When Pirates Roved the Seas

NOT only the newly explored continent, but the newly explored ocean, too, was yet an untamed wilderness in the early days of the American colonies when the arm of the law hardly reached beyond the water's edge. With Kings privateering and respected merchants smuggling and slave trading, between them they let loose on the sea a multitude of desperate men, the sweepings of the gutters of London and other ports.

Capt Kidd serves to adorn the tale and point the moral. Although the very name of this son of a Scottish parson is a synonym for pirate, he never was charged with piracy except on one voyage. He sailed from New York on that voyage, duly commissioned by the King to capture pirates, and his financial backers included the Lord Chief Justice, the First Lord of the Admiralty and Lord Bellomont, Royal Governor of New York and Massachusetts.

While on that fateful cruise Kidd himself was accused of piracy by the powerful East India Company, but he blamed his mutinous crew. Returning with $200,000 in loot—perhaps $600,000 today—he prudently lay off Block Island until he could see which way the wind blew on shore, and he sent a lawyer galloping up to Boston to obtain a promise of protection from Gov Bellomont.

Much as his noble palms must have itched for his portion of the swag, my Lord Bellomont stepped warily with cold feet. He spake the captain fair, it is true, urged him to come to see him, and assured him of the King's pardon. . . . if what he said was true.

That "if" did not escape the anxious eye of Capt Kidd. Before accepting Bellomont's invitation, he took the precaution of delivering into the keeping of the lord of Gardiner's Island the only treasure he is known ever to have had. Nor did he bury it, as generations of deluded hunters have imagined in their digging for it all the way from Sandy Hook to Halifax.

Kidd was sent to England for trial, and his English partners also were less interested in saving his neck than they were in saving themselves from being mixed up with him. If they really "framed him" and "railroaded" him to his death on Execution Docks, as his latter-day defenders excitedly insist, their efforts seem to have been hardly necessary. The East India Company must have been quite capable of hanging him without assistance.

Another man illustrated on the gallows at Boston how delicately privateering blended into piracy. The ship of this John Quelch was duly commissioned as a privateer against the ships of Portugal. Until his return to Marblehead, Quelch may not have known of a new treaty which made his seizure of Portuguese gold a piratical act. The richness of his booty may have deprived him of the benefit of the doubt, as Massachusetts officials, from the Governor down, would all get a share of it as a reward for condemning him as a pirate.

Since the Admiralty Courts, which tried cases of piracy, were doubtful if their jurisdiction extended to the land, convicted pirates were hanged between the lines of high tide and low. Quelch and five of his shipmates paid the penalty on a scaffold that was set up on the beach where the children of Boston now splash about in the waters of Charles River at North End Park. A big crowd looked down upon the scene from Copps Hill and another looked up at it from more than 100 boats that thronged the river. In one of the craft, Rev Dr. Cotton Mather balanced himself in prayer. Such a scream was let out by the women when the trap was sprung that Mrs Sewell heard it in her garden a mile away, as Judge Sewall tells us in his diary.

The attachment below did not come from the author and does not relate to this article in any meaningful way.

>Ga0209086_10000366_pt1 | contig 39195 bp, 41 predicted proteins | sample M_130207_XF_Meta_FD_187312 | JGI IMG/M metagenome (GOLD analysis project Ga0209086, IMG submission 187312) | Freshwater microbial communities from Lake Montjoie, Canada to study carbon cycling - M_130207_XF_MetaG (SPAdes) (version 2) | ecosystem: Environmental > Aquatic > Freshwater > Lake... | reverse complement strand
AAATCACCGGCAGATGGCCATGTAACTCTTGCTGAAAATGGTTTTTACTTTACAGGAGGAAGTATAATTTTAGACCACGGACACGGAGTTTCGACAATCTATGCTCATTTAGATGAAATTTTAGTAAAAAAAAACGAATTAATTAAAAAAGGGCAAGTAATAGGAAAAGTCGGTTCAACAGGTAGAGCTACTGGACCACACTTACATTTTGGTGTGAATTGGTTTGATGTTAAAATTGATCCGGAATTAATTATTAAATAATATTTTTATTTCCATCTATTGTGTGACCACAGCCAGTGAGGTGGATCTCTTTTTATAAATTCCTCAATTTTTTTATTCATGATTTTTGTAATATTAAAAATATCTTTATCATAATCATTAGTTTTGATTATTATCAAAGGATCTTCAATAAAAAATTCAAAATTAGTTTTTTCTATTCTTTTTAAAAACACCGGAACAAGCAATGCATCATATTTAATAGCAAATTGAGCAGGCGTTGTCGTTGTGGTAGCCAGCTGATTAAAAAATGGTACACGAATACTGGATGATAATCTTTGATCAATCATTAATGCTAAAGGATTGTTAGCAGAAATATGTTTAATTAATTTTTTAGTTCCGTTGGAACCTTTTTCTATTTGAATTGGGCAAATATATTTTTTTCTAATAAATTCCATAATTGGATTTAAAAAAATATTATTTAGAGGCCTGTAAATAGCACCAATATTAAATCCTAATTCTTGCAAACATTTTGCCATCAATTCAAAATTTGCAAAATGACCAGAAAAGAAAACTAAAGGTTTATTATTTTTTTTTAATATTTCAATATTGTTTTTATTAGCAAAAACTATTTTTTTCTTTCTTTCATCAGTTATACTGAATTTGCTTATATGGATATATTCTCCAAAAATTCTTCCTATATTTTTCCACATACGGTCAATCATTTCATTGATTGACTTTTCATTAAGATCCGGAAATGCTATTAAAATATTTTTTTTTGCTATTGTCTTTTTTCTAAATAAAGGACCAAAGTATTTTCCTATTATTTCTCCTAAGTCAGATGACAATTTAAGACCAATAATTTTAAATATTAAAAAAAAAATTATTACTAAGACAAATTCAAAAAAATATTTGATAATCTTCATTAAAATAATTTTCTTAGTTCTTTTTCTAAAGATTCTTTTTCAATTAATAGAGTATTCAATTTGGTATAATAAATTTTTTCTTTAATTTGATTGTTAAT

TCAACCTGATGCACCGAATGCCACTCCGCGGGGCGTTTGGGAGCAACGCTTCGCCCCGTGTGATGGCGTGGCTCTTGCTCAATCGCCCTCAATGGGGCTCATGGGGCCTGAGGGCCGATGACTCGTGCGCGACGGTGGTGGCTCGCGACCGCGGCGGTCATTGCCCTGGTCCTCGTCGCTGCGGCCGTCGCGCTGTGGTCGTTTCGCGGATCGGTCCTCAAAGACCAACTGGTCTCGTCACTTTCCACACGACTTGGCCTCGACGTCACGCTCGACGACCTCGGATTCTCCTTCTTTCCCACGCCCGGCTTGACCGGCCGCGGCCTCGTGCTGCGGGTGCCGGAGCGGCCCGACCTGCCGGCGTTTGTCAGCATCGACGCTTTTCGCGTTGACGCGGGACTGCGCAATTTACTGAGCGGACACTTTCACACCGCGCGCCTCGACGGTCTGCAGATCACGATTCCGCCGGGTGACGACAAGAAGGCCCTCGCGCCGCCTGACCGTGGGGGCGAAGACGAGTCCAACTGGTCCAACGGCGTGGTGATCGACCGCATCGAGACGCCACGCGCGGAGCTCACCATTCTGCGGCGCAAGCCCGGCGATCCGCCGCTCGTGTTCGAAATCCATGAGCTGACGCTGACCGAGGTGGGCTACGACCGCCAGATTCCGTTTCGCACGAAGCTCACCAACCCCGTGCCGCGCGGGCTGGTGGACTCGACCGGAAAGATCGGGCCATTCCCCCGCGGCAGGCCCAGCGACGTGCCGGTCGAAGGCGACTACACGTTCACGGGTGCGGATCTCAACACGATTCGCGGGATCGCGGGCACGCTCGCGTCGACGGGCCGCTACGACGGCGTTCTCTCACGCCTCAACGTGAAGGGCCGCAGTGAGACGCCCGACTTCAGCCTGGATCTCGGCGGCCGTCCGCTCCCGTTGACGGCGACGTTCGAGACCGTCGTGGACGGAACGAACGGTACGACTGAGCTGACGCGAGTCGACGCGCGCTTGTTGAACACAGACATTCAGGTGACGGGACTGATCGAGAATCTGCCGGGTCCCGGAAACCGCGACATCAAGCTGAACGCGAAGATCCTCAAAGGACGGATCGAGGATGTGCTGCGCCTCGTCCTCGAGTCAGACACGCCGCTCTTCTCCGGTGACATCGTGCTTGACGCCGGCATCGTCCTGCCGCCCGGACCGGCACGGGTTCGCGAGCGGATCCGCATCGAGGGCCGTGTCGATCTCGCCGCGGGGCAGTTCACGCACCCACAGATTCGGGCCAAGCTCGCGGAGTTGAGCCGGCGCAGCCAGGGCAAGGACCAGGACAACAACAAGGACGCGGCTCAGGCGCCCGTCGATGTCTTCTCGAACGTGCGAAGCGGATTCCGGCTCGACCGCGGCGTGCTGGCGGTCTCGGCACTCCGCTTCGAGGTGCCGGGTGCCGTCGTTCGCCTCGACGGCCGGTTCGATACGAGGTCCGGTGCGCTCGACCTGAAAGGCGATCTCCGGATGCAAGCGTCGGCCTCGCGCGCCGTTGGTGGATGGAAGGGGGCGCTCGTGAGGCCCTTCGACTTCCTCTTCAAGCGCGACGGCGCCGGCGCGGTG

Even that spectacle was not enough to satisfy the stern purpose of the law to make an example of the six men. Their bodies were hanged again in chains and left hanging on a gibbet in Boston Harbor year after year.

With merchants and people generally, all up and down the coast of the colonies, willing to break England's restrictions on Colonial commerce, buy cheap and no questions asked, there were men enough who saw no harm in taking a turn at piracy when honest employment lagged. Even women were lured into the exciting sport beneath the black flag.

An English girl, Mary Reed, who was suckled on the bosom of the deep and cradled on the rolling wave, put on boys' clothes and went to sea. Captured by pirates, she gladly signed up with them and fell in love with Anne Bonney, daughter of a South Carolina lawyer. The well-met pair, arrayed with cutlasses buckled about their waists and pistols sticking through their sashes could board a prize, make a captive walk the plank and hold their own generally in the mob of roaring cutthroats.

The true stage pirate of the American waters was Edward Teach, or Blackbeard. The long beard that he grew almost up to his eyes and wove into many braids tied with fancy ribbons made prizes of the hearts of 14 women who disputed the title of wife. After he had been the bogy man of the Southern colonists for two years or so, a young lieutenant of the British Navy overhauled him off the North Carolina shore and brought in the ogre's head hanging from the end of his bowsprit, along with 13 live captives, who soon were hanging on a gallows.

Rhode Island even beat that record. After she had long been taunted with her hospitality to the sailors of low, rakish craft, the little colony cleared her skirts by marching 26 pirates to the gallows at once, where they were hanged under their own black flag with its death's head and hour glass, its dart and bleeding heart.

Piracy had come to be looked upon as "bad for business." Royal Governors no longer dared openly to sell passes to pirates. Financiers ceased to take a flier under the Jolly Roger. The ocean was becoming a safer but duller highway.

James Morgan, Boston Daily Globe, Nov 18, 1927, p. 24